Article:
By Allison Hazlett-Rose
Mar 23, 2017 11:07 AM EST

Power Rangers Theatrical Review

People who were kids of the 90’s will rush to the theater for the nostalgia of one of their favorite television shows...for many others who didn’t grow up The Power Rangers and have no sense of connection to them.
Power Rangers Theatrical Review
Purchase  Digital HD
In 1993, Mighty Morphin Power Rangers debuted on television and became very successful among children.  Based on a Japanese series, Power Rangers generally consisted of five teenagers who were trained and morph into superheroes.  The franchise has made over $6 million in merchandising with action figures and Halloween costumes, to name a few products, and has already had two movies.  A third film, Power Rangers, is set to open in theaters this week and, once again, give kids of the 1990's the chance to relive a little bit of their childhood.

Jason (Dacre Montgomery; Safe Neighboorhood) was the star quarterback and popular guy in school but when one too many stunts lands him in a car chase he finds himself under house arrest and Saturday detention for the rest of time.  Billy (RJ Cyler; Me and Earl and the Dying Girl) is the mildly autistic kid – the "weirdo" that people love to pick on.  When Jason stands up for Billy in detention, Billy offers to alter his ankle bracelet in return for his help.  Kimberly (Naomi Scott; Terra Nova) ended up in detention because she sent a guy a naked picture of one of her best friends and is now an outcast and in trouble as well.

Somehow, they all end up on a mountain together, along with Zach (Ludi Lin; Monster Hunt) and Trini (Becky G.; Empire), both whom have difficult issues of their own.  Billy decides to blow some of the rock away to treasure hunt and it reveals a large glass rock with five colored coins inside.  From that point on, their lives become intertwined as they find out they are the Power Rangers who must train and battle Rita Repulsa (Elizabeth Banks; Pitch Perfect) in a quest to save Earth.

The film starts off a little slow, but interesting, as we are introduced to these teenagers and learn about their woes.  I was surprised and thought maybe the movie wouldn't be half bad.  However, it slowly "morphs" (pun intended) into a cheesy cliché that was unintentionally laughable and groan worthy all at once.  It reminds us of the awful dialogue and unrealistic fight scenes of the original television show until it works its way to the ultimate showdown between good and evil. Of course (spoiler alert), good wins out in the end and the teens form a lifelong bond.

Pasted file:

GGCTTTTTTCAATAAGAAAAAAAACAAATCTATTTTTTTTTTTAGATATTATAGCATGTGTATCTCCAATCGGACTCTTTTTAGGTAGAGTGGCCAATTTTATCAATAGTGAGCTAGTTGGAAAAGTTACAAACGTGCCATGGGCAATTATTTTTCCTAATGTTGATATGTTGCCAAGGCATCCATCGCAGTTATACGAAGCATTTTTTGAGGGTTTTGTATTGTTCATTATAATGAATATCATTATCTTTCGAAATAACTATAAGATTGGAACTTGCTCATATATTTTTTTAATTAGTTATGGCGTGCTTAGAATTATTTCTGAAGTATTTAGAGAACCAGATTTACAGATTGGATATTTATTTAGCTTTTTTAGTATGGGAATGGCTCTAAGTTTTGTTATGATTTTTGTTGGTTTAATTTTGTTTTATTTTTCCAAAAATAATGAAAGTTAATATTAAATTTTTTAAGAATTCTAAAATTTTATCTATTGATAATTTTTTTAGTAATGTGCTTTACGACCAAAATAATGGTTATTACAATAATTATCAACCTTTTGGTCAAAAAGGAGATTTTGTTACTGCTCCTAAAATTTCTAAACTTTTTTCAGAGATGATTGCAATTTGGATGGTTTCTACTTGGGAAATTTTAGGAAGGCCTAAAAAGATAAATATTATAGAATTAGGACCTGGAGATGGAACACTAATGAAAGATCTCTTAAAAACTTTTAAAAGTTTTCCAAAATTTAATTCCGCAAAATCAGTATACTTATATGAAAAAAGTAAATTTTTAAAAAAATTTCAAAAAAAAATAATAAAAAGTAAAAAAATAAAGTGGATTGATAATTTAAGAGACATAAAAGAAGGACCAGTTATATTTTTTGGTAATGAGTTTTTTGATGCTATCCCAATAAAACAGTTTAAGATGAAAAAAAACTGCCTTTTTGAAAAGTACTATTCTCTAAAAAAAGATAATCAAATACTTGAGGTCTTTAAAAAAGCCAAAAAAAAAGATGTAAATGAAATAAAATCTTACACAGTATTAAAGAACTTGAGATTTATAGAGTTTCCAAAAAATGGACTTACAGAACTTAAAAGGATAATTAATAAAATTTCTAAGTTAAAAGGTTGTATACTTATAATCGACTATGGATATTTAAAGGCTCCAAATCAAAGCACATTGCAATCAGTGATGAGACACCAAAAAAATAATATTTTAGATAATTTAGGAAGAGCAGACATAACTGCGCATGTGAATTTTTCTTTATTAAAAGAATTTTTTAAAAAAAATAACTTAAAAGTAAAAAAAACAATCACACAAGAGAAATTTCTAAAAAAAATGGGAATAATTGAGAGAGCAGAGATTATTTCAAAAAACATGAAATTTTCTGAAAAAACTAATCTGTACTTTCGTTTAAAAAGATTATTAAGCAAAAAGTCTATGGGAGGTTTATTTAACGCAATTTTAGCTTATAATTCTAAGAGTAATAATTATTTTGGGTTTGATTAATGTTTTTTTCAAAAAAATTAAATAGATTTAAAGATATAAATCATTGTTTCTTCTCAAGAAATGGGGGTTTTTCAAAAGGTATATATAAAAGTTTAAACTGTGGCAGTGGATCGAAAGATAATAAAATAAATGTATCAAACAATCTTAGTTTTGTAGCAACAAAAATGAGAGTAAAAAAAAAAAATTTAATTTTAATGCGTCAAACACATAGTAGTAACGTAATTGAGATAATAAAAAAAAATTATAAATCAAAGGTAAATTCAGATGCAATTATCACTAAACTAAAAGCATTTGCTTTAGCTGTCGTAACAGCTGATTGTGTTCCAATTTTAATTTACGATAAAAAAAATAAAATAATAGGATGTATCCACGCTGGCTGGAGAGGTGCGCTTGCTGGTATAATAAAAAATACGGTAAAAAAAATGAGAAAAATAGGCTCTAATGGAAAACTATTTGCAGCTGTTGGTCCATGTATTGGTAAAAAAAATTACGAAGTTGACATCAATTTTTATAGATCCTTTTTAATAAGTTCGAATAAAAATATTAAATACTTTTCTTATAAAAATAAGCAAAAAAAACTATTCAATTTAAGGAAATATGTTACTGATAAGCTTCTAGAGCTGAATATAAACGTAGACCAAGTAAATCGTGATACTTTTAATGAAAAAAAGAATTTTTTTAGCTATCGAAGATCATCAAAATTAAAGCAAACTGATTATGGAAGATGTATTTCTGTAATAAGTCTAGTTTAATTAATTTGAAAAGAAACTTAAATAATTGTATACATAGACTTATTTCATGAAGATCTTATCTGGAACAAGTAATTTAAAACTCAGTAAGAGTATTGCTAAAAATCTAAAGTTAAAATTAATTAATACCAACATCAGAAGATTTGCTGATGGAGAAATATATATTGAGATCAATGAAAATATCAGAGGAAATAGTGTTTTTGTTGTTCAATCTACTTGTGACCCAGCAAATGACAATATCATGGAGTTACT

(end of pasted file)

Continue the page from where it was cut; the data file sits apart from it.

The cast is young, for the most part, but has some experience under their belts.  Cyler is the best of the five, playing the awkward teen and Scott manages to make Kimberly fairly likable.  Montgomery is fine but the cheesy dialogue doesn't help him at all.  I find Banks annoying much of the time so her villain is mostly annoying to me.  Smaller roles voiced by Brian Cranston (Breaking Bad) and Bill Hader (Trainwreck) were pretty good and enjoyable for the most part.

Director Dean Israelite (Project Almanac) is a miss on the film with awkward camera angles and quick cuts that were mostly annoying and distracting at times.  One opening sequence is done as one long cut in a circle motion, as if spinning, which made me nauseous.  He also uses sideways shots that I suppose are meant to be artistic and interesting but they didn't really work.
There were some very funny lines in the movie, which made for some fun and entertaining scenes.  There was a quote from Die Hard and some terrific one-liners.  However, much of the film seems to be snippets of other movies, including The Breakfast Club and Transformers, so it lacked originality.  The costumes were more sculpted and form fitting which was a step up from the original series but Pink ranger needed to be more pink than purple in my opinion.

I know some people who were kids of the 90's will rush to the theater for the nostalgia of one of their favorite television shows and I'm not sure they will be disappointed.  For many of us though, we didn't grow up The Power Rangers and have no sense of connection to them, so the film doesn't resonate enough.  I've had worse ways to spend two hours but I'm not sure I would shell out the cost of a ticket to see it unless I was already a huge fan.

Grade: C+

Share this:

Directed By:

MPAA Rating: PG-13
Running Time: 124 minutes
Distributed By: Lionsgate

For more information about Power Rangers visit the FlickDirect Movie Database.

About Allison Hazlett-Rose



comments powered by Disqus